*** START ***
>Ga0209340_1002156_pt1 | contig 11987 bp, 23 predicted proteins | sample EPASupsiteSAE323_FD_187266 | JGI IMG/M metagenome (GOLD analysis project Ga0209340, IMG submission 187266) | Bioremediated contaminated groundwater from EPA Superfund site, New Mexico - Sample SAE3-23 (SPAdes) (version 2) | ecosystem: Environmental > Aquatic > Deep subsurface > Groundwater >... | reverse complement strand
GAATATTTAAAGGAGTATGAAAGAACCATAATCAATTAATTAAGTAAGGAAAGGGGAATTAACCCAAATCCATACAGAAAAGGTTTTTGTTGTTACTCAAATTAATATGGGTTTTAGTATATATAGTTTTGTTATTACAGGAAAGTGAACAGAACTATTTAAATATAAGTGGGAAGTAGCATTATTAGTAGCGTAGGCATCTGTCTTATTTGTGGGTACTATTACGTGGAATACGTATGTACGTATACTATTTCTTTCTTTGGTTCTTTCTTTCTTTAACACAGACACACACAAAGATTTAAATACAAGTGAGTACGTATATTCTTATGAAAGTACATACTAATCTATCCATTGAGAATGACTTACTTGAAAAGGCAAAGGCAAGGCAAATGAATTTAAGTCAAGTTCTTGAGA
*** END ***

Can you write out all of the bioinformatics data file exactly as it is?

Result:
>Ga0209340_1002156_pt1 | contig 11987 bp, 23 predicted proteins | sample EPASupsiteSAE323_FD_187266 | JGI IMG/M metagenome (GOLD analysis project Ga0209340, IMG submission 187266) | Bioremediated contaminated groundwater from EPA Superfund site, New Mexico - Sample SAE3-23 (SPAdes) (version 2) | ecosystem: Environmental > Aquatic > Deep subsurface > Groundwater >... | reverse complement strand
GAATATTTAAAGGAGTATGAAAGAACCATAATCAATTAATTAAGTAAGGAAAGGGGAATTAACCCAAATCCATACAGAAAAGGTTTTTGTTGTTACTCAAATTAATATGGGTTTTAGTATATATAGTTTTGTTATTACAGGAAAGTGAACAGAACTATTTAAATATAAGTGGGAAGTAGCATTATTAGTAGCGTAGGCATCTGTCTTATTTGTGGGTACTATTACGTGGAATACGTATGTACGTATACTATTTCTTTCTTTGGTTCTTTCTTTCTTTAACACAGACACACACAAAGATTTAAATACAAGTGAGTACGTATATTCTTATGAAAGTACATACTAATCTATCCATTGAGAATGACTTACTTGAAAAGGCAAAGGCAAGGCAAATGAATTTAAGTCAAGTTCTTGAGA